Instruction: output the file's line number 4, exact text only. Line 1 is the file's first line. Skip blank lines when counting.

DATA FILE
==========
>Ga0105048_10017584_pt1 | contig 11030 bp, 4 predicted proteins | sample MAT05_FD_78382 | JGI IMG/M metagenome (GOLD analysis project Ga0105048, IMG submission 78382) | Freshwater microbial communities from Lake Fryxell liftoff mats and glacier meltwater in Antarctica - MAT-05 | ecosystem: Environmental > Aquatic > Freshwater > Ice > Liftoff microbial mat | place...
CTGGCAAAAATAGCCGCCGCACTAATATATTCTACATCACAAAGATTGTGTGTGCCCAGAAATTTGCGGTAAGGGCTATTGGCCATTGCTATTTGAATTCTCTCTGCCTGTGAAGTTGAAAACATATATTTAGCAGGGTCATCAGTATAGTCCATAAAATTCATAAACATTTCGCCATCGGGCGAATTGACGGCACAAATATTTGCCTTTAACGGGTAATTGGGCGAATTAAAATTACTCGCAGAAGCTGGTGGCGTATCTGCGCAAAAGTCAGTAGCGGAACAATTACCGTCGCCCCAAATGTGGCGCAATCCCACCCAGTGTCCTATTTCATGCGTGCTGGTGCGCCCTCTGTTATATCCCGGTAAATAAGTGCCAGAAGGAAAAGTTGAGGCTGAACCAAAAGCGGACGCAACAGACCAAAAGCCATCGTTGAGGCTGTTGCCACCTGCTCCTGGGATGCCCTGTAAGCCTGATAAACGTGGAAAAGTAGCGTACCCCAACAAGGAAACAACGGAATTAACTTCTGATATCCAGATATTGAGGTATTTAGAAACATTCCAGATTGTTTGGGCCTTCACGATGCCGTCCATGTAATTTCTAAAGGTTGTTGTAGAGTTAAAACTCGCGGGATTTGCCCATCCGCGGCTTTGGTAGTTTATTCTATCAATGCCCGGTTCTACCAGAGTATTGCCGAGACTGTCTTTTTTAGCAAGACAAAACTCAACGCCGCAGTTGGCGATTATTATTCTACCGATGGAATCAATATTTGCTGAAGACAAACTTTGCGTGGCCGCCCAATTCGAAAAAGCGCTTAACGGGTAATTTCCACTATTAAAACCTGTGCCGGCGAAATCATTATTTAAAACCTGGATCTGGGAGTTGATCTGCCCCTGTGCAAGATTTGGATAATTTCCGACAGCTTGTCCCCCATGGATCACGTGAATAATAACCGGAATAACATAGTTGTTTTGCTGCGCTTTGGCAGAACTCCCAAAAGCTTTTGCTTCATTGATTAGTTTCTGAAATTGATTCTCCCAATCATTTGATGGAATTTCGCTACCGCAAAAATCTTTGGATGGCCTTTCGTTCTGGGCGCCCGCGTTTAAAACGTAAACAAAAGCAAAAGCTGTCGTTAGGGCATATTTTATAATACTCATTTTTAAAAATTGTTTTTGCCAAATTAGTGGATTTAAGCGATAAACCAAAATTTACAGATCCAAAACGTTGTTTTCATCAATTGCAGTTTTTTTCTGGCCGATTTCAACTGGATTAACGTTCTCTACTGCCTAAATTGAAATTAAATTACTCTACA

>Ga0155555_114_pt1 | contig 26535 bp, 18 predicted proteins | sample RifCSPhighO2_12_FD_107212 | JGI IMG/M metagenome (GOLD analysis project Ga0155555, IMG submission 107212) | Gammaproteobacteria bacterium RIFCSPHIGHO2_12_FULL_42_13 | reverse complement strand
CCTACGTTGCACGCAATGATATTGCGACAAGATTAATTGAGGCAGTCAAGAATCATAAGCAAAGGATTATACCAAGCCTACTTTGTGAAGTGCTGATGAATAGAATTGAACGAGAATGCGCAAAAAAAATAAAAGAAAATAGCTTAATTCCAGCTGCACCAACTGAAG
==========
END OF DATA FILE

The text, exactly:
CCTACGTTGCACGCAATGATATTGCGACAAGATTAATTGAGGCAGTCAAGAATCATAAGCAAAGGATTATACCAAGCCTACTTTGTGAAGTGCTGATGAATAGAATTGAACGAGAATGCGCAAAAAAAATAAAAGAAAATAGCTTAATTCCAGCTGCACCAACTGAAG